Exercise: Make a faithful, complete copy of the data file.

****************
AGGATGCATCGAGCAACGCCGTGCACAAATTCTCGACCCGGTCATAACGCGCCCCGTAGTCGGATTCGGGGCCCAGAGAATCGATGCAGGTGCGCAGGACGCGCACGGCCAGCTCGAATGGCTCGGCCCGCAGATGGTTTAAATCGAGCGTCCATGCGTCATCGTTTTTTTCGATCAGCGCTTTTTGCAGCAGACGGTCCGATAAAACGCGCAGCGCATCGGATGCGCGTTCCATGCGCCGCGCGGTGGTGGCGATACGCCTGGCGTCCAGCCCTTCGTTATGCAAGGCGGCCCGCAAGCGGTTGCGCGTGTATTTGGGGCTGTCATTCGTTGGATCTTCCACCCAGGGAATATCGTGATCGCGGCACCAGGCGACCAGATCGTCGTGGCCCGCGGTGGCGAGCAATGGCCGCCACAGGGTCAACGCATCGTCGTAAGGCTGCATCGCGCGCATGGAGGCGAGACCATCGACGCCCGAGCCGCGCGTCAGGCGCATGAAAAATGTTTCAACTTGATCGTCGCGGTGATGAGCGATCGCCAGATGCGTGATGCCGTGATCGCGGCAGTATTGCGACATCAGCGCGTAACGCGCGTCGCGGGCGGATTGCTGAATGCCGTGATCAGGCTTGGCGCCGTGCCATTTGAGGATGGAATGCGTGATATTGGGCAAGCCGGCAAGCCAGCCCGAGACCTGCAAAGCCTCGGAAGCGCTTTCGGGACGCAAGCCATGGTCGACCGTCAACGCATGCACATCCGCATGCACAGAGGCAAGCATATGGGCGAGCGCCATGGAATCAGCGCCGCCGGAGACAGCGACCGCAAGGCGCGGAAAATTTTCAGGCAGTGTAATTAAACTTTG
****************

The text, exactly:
AGGATGCATCGAGCAACGCCGTGCACAAATTCTCGACCCGGTCATAACGCGCCCCGTAGTCGGATTCGGGGCCCAGAGAATCGATGCAGGTGCGCAGGACGCGCACGGCCAGCTCGAATGGCTCGGCCCGCAGATGGTTTAAATCGAGCGTCCATGCGTCATCGTTTTTTTCGATCAGCGCTTTTTGCAGCAGACGGTCCGATAAAACGCGCAGCGCATCGGATGCGCGTTCCATGCGCCGCGCGGTGGTGGCGATACGCCTGGCGTCCAGCCCTTCGTTATGCAAGGCGGCCCGCAAGCGGTTGCGCGTGTATTTGGGGCTGTCATTCGTTGGATCTTCCACCCAGGGAATATCGTGATCGCGGCACCAGGCGACCAGATCGTCGTGGCCCGCGGTGGCGAGCAATGGCCGCCACAGGGTCAACGCATCGTCGTAAGGCTGCATCGCGCGCATGGAGGCGAGACCATCGACGCCCGAGCCGCGCGTCAGGCGCATGAAAAATGTTTCAACTTGATCGTCGCGGTGATGAGCGATCGCCAGATGCGTGATGCCGTGATCGCGGCAGTATTGCGACATCAGCGCGTAACGCGCGTCGCGGGCGGATTGCTGAATGCCGTGATCAGGCTTGGCGCCGTGCCATTTGAGGATGGAATGCGTGATATTGGGCAAGCCGGCAAGCCAGCCCGAGACCTGCAAAGCCTCGGAAGCGCTTTCGGGACGCAAGCCATGGTCGACCGTCAACGCATGCACATCCGCATGCACAGAGGCAAGCATATGGGCGAGCGCCATGGAATCAGCGCCGCCGGAGACAGCGACCGCAAGGCGCGGAAAATTTTCAGGCAGTGTAATTAAACTTTG